Welcome to the Tarot Blog Hop!
An international group of tarotists are all writing on the same topic and then linking to each other so that the reader can hop from one blog to the next, seeing all the permutations and facets that the topic inspired in different writers.
Our assignment for this Hop was provided by Maureen Aisling Duffy-Boose of Tarot Witchery, who asked us to design a tarot card in the style of a Maninni deck, a deck created collectively with contributions from a variety of artists. I flailed with this topic for awhile, but eventually found a direction.
The Tarot Blog Hop Maninni Deck
This topic was especially hard for me for some reason. Our wrangler gave us plenty of heads-up time, but it took me so long to find a focus, and so many that I thought of I rejected, that here it is the morning of the hop and I’m just now getting started with an idea I had this morning.
I consider myself to be pretty creative, but not necessarily very artistic. I don’t draw or paint or anything like that. I do fiber arts, in particular applique, but for whatever reason, when we were asked to create a tarot card, my own blocks limited my thoughts around the topic and instead of using the techniques I’m skilled at, I convinced myself I was only allowed to create something a certain way. I would have had time to create an applique card and photograph it (and I certainly wouldn’t be the first to do that — Amy Zerner and Monte Farber have produced both The Enchanted Tarot and The Zerner/Farber Tarot Deck, with designs made from antique and contemporary textiles, laces, trimmings, ribbons and found objects). But I didn’t think of that until last night (as I was tossing and turning in bed), at which point I no longer had enough time.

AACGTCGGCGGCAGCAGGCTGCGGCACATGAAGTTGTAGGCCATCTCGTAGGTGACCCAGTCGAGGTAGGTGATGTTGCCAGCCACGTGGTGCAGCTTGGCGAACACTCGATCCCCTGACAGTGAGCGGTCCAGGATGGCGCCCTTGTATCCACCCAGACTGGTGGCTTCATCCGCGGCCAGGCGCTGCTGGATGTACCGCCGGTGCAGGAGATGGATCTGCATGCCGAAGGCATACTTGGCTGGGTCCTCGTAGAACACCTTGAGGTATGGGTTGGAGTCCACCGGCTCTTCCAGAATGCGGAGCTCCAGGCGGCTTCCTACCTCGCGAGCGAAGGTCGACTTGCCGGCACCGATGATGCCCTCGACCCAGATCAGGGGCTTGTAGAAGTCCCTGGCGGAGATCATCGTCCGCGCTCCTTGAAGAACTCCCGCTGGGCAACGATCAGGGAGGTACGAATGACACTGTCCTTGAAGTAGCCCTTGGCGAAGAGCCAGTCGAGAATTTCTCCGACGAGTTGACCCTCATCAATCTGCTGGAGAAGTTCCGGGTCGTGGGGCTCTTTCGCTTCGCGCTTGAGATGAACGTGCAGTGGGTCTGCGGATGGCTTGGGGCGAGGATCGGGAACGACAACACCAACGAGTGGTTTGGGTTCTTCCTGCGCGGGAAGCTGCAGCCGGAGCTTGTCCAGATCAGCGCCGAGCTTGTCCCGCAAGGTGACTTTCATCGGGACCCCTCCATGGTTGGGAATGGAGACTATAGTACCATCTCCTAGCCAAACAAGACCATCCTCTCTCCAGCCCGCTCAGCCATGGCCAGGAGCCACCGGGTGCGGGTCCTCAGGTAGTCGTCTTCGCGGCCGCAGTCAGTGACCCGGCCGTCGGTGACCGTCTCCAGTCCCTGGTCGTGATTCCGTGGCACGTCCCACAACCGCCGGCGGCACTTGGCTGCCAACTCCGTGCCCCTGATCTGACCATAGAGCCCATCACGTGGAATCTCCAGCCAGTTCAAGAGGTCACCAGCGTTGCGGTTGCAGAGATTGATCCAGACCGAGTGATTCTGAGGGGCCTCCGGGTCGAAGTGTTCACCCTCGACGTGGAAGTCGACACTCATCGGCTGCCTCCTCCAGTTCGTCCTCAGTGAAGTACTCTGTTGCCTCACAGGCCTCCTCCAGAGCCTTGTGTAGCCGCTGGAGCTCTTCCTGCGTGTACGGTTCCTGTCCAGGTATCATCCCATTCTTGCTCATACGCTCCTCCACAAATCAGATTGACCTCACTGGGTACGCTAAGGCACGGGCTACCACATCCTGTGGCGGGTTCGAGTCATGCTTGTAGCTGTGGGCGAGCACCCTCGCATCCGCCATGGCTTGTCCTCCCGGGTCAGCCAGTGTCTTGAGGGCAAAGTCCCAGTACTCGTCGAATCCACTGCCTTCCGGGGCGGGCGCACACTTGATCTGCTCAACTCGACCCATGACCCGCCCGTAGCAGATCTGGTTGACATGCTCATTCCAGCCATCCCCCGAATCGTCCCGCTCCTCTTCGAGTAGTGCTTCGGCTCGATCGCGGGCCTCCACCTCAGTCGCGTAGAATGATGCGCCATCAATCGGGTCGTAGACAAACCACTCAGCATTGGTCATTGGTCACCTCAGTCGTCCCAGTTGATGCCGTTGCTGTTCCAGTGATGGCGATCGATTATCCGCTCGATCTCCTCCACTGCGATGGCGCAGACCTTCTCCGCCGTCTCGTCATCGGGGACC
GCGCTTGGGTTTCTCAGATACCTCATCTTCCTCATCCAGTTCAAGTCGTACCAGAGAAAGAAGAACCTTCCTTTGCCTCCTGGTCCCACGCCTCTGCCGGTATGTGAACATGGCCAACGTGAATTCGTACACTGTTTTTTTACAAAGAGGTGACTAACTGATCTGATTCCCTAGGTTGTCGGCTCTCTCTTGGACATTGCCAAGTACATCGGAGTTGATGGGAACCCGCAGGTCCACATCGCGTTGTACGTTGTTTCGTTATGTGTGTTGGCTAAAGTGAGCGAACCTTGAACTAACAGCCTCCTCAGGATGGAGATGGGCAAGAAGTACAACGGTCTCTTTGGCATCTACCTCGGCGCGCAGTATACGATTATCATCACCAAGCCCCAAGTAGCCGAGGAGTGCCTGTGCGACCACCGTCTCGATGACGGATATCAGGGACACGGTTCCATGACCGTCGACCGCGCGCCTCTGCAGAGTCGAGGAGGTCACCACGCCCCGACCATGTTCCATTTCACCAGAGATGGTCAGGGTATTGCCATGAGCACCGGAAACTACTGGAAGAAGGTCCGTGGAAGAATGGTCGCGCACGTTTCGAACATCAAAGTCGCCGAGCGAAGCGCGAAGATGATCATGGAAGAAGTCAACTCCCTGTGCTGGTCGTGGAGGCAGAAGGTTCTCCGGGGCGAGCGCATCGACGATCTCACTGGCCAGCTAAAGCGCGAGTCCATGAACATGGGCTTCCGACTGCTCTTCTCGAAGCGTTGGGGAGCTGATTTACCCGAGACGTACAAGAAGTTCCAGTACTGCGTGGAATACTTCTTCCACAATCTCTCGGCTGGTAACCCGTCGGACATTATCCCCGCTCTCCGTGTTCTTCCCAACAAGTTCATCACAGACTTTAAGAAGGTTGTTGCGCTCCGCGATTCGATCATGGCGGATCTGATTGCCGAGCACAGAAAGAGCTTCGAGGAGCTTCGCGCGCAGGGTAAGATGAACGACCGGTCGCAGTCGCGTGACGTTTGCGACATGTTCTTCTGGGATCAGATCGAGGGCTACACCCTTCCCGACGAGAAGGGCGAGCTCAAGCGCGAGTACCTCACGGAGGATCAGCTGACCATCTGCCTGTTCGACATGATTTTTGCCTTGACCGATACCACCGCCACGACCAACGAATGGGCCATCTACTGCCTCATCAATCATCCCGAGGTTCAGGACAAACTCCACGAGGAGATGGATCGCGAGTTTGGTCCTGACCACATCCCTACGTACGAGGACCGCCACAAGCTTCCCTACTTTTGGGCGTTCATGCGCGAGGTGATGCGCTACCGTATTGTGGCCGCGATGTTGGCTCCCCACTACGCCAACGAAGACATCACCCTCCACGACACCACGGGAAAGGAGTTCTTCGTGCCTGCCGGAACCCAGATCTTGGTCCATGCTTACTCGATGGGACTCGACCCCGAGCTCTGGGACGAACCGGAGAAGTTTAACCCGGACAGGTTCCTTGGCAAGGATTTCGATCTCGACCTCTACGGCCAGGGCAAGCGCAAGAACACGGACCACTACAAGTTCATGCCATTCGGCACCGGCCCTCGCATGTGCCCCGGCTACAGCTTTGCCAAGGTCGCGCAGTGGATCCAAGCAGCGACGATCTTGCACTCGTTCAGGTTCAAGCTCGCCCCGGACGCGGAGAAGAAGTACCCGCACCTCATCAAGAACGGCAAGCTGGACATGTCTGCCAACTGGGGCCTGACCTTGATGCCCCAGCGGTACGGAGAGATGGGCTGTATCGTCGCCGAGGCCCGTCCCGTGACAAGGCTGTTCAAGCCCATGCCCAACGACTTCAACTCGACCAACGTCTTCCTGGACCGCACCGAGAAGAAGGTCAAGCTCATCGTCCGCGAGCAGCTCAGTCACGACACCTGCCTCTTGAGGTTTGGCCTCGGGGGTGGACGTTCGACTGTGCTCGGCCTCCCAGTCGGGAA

Instead, I’m going to share something with you that I’ve shared before on the Blog Hop. In February last year, we were given the topic of “Tarot, Healing and Creativity.” I talked about some of my creative projects then. And as part of that post, I shared a photo of my Fool Box, a decoupage project I did a number of years ago.
I was inspired by a presentation called “The Splended Fool” that Cheryl Pershey did for the Denver Tarot Meetup January 4, 2007, in which she provided collage and art materials and let us create a card while she talked about the history and philosophy of the Fool card. I wasn’t able to complete my card during the meetup, but inspired by what we did I went home and ended up making this box.